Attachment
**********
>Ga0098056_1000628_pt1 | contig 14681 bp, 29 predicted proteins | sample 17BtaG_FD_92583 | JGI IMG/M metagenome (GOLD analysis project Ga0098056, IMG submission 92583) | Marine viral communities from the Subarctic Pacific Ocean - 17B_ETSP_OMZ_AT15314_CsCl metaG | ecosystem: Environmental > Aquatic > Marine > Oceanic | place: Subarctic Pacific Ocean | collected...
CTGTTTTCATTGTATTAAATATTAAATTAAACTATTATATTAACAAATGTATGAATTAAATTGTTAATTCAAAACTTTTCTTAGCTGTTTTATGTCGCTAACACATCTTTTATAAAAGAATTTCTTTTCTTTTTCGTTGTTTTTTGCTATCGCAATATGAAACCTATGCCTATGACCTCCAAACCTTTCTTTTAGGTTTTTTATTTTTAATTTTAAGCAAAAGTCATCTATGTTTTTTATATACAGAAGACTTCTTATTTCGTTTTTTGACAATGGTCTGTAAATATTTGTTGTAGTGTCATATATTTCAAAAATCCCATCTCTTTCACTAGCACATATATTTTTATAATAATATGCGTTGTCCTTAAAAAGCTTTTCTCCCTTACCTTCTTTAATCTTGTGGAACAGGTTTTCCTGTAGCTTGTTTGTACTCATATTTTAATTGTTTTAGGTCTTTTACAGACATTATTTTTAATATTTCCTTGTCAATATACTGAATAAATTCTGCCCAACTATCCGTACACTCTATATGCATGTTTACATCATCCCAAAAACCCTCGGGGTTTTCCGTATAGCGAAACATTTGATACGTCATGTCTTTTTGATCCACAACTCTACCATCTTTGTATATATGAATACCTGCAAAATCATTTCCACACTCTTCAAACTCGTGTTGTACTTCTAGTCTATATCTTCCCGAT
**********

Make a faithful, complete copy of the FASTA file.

>Ga0098056_1000628_pt1 | contig 14681 bp, 29 predicted proteins | sample 17BtaG_FD_92583 | JGI IMG/M metagenome (GOLD analysis project Ga0098056, IMG submission 92583) | Marine viral communities from the Subarctic Pacific Ocean - 17B_ETSP_OMZ_AT15314_CsCl metaG | ecosystem: Environmental > Aquatic > Marine > Oceanic | place: Subarctic Pacific Ocean | collected...
CTGTTTTCATTGTATTAAATATTAAATTAAACTATTATATTAACAAATGTATGAATTAAATTGTTAATTCAAAACTTTTCTTAGCTGTTTTATGTCGCTAACACATCTTTTATAAAAGAATTTCTTTTCTTTTTCGTTGTTTTTTGCTATCGCAATATGAAACCTATGCCTATGACCTCCAAACCTTTCTTTTAGGTTTTTTATTTTTAATTTTAAGCAAAAGTCATCTATGTTTTTTATATACAGAAGACTTCTTATTTCGTTTTTTGACAATGGTCTGTAAATATTTGTTGTAGTGTCATATATTTCAAAAATCCCATCTCTTTCACTAGCACATATATTTTTATAATAATATGCGTTGTCCTTAAAAAGCTTTTCTCCCTTACCTTCTTTAATCTTGTGGAACAGGTTTTCCTGTAGCTTGTTTGTACTCATATTTTAATTGTTTTAGGTCTTTTACAGACATTATTTTTAATATTTCCTTGTCAATATACTGAATAAATTCTGCCCAACTATCCGTACACTCTATATGCATGTTTACATCATCCCAAAAACCCTCGGGGTTTTCCGTATAGCGAAACATTTGATACGTCATGTCTTTTTGATCCACAACTCTACCATCTTTGTATATATGAATACCTGCAAAATCATTTCCACACTCTTCAAACTCGTGTTGTACTTCTAGTCTATATCTTCCCGAT